Tag Archives: susan

Murphy Henry

Murphy Henry

As some of you may know, our musician friends David and Linda Lay host a jam session every Thursday night at their Vegetable Stand on Route 522 North in Winchester. (Shout out: Organic fruits and veggies and grass feed beef! Check ‘em out!) Susan had gone once or twice last year and sent in a blog report. She was Very Brave to go (since she’d only been playing a little more than a year) and found the experience “challenging” to say the least. (There were also some good parts.)

The past few months she and I have been working hard on jamming protocol: how to look up after every chorus to see if you are going to get a break, what the heck IS the chorus and how do you distinguish it from the verse, how to be alert for the upcoming ending. She is making Great Strides and things are Coming Together.

So, last Thursday she went to the jam again. Her first words in an email (subject line: I Did It!) were: I suggested a tune ("I Saw the Light") at the Vegetable Stand Jam, kicked it off with a banjo break, then vamped to Linda Lay's singing of the tune!

She followed that energetic opening with:

I got there a little after 7 and left a little after 8, with my tune being the last one I played. I stood up and vamped and rolled chords to every tune that was played and knew most of them or had heard them at Nancy's jam.

When I asked for more info like what key did Linda sing in and the names of some of the tunes she replied:

Since we had just played a tune in A, I asked her if she wanted G or A; she said that she couldn't sing in either of those keys and laughed. But by that time, I had basically kicked it off in A, so in A she sang. What was so cool, is that up until that time the "audience" just sang along limply to the tunes  that they knew. When we started “I Saw The Light” the crowd really started to sing with energy and volume!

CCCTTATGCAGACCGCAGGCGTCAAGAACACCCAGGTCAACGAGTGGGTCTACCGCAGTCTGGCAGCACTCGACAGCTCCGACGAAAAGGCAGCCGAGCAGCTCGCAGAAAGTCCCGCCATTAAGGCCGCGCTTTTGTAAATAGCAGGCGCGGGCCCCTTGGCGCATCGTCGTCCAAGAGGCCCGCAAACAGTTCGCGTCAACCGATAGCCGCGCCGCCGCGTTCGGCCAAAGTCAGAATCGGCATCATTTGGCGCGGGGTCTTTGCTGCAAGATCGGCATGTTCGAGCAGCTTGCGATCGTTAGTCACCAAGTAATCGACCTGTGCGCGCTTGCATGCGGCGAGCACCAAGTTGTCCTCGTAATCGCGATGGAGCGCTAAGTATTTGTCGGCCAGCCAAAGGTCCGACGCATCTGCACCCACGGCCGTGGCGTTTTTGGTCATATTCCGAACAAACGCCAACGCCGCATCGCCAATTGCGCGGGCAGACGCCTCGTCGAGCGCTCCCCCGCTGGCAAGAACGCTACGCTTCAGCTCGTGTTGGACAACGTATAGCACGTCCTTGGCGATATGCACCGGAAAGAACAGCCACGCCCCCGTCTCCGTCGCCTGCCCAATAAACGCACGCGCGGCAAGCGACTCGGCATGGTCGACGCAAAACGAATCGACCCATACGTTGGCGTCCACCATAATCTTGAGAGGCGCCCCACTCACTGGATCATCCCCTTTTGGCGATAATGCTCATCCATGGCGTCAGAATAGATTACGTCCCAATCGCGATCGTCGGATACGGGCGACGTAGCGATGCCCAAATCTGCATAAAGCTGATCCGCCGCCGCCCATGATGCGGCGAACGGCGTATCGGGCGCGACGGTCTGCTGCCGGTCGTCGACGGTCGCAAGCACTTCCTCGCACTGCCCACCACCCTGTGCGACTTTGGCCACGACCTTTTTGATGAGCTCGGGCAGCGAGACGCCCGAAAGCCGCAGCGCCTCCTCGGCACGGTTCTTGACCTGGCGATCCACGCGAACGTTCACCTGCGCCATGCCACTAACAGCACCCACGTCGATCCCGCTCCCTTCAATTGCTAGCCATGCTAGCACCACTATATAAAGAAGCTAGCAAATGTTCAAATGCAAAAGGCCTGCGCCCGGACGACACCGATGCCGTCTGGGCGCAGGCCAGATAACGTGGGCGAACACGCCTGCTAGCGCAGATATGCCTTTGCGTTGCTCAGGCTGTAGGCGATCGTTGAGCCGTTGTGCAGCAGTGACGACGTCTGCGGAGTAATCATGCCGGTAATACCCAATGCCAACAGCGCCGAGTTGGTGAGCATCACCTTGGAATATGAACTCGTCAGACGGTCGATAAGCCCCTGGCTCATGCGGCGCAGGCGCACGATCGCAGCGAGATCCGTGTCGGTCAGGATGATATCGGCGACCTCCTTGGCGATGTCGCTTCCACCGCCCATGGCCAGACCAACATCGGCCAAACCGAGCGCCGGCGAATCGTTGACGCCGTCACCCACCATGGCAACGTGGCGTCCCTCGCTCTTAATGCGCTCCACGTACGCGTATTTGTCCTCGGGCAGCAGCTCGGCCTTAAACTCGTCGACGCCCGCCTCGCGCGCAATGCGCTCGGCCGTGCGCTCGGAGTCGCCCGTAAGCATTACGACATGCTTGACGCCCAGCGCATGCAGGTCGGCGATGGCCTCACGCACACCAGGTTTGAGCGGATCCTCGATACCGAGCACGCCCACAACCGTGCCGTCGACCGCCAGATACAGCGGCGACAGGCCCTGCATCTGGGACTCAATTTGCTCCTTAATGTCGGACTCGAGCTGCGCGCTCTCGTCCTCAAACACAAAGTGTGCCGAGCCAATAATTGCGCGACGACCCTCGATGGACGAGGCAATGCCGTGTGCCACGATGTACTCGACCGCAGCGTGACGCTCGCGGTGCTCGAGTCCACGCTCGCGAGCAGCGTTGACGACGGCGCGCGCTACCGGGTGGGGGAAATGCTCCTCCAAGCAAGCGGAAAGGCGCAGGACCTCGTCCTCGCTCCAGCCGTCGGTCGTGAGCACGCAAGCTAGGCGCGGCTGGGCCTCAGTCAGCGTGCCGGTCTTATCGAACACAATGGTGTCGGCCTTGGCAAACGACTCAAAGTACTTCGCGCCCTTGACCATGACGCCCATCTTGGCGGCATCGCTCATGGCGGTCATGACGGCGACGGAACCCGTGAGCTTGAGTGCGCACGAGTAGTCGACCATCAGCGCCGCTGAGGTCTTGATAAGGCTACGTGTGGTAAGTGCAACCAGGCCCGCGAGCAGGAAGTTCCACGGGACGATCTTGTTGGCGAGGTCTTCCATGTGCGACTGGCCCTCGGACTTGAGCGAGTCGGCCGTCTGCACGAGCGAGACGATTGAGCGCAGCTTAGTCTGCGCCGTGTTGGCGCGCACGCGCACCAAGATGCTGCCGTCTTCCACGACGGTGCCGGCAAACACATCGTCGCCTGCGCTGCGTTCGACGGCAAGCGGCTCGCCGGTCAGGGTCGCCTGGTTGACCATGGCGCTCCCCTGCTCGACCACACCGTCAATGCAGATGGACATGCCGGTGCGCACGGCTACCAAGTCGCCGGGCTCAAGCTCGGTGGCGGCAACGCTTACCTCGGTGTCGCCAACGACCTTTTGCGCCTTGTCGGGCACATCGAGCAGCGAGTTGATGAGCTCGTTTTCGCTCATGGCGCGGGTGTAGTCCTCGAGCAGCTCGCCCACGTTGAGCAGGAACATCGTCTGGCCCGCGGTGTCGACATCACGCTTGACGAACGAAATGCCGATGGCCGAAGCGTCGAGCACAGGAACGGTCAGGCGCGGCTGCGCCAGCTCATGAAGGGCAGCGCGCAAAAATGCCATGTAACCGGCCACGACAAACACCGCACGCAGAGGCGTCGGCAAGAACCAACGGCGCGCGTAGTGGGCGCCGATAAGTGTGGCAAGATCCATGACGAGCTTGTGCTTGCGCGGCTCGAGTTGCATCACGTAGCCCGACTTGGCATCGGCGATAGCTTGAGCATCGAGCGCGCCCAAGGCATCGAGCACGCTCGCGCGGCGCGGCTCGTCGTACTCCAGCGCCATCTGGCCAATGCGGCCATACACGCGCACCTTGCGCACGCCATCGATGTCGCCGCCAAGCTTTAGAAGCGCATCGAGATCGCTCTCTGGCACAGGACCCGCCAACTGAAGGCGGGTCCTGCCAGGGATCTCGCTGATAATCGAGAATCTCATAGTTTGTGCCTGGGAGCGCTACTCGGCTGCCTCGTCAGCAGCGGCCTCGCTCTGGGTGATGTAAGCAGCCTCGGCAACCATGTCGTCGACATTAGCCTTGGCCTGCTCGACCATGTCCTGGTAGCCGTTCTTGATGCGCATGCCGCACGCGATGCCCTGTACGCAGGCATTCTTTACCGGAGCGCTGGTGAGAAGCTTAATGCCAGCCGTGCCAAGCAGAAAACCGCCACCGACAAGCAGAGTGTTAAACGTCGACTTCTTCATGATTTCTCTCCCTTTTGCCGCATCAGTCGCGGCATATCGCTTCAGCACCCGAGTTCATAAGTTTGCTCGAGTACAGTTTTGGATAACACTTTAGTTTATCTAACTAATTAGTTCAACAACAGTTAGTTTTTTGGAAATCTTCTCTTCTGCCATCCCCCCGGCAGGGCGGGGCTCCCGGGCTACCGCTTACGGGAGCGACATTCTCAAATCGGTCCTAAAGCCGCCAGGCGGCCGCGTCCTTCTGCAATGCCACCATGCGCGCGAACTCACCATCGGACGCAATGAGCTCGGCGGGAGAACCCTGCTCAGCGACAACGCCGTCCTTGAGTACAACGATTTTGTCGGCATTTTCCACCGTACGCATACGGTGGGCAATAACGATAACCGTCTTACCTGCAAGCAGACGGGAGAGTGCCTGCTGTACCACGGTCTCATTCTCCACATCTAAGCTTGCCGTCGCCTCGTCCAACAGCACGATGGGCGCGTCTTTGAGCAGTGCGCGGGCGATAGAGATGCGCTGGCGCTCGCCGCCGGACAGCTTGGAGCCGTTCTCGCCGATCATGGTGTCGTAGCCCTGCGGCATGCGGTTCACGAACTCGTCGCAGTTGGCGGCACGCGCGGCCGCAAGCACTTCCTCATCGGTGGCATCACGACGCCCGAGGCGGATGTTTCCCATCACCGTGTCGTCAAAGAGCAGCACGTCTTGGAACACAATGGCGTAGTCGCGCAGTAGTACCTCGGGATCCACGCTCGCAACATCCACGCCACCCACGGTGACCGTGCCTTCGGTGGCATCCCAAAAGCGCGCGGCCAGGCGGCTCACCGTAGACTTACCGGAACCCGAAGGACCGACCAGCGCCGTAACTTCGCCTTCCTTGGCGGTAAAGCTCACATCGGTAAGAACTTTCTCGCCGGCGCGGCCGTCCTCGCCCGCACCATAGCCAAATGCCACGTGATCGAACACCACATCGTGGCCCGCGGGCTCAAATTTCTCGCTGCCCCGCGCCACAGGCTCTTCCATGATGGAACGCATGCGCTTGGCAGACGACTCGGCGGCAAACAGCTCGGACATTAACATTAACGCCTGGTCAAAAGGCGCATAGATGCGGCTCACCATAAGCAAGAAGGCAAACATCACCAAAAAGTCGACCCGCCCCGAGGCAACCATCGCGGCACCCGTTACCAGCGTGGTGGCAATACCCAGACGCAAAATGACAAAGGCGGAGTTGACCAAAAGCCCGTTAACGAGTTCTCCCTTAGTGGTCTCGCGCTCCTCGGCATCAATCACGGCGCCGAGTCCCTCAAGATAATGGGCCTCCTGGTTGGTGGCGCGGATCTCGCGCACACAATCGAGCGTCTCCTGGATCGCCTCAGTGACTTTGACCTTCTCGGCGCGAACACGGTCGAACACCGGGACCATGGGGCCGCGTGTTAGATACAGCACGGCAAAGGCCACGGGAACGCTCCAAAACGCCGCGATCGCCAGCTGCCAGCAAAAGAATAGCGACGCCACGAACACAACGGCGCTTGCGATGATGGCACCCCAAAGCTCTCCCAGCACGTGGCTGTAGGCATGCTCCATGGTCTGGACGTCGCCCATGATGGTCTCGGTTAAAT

As to other keys, for the hour I stayed, the tunes were in G and A (capo second fret, of course). No C or D or E, however I did see something that I'd never seen before: a man playing guitar, capo 3, using the E-chord shape as G!

I knew it was going to be a good night when they kicked the jam off with "Fireball Mail," but I didn't take a break due to it being a hair too fast for me. Also, being the first song, I needed to settle in a little.

Names of Tunes ?!?!?!?! Was I supposed to remember names of tunes ?!?!?!?! I recognized them, that was about all—"I'll Fly Away" was one. These folks like to sing a lot of gospel stuff which is why I suggested “I Saw The Light.”

Anyway, you may call me Earl Scruggs! a.k.a. Susan 🙂

And there you have it! Susan, I am so proud of you and all the “grunt” work  you have put into learning to jam. Way to go! Other students: Go thou and do likewise! <G>

Murphy Henry

Murphy Henry

This from Susan, one of my Wednesday night Misfits:

I survived my first REAL jam session! My terror and anxiety were definite obstacles, but I stuck it out 'til the end! I knew NONE of the tunes. The jammers played standing up, mostly in the key of A, and definitely up to tempo. Since my anxiety dropped my IQ by at least 50 points, it took me about 45 minutes to calm down enough to think in any useful manner.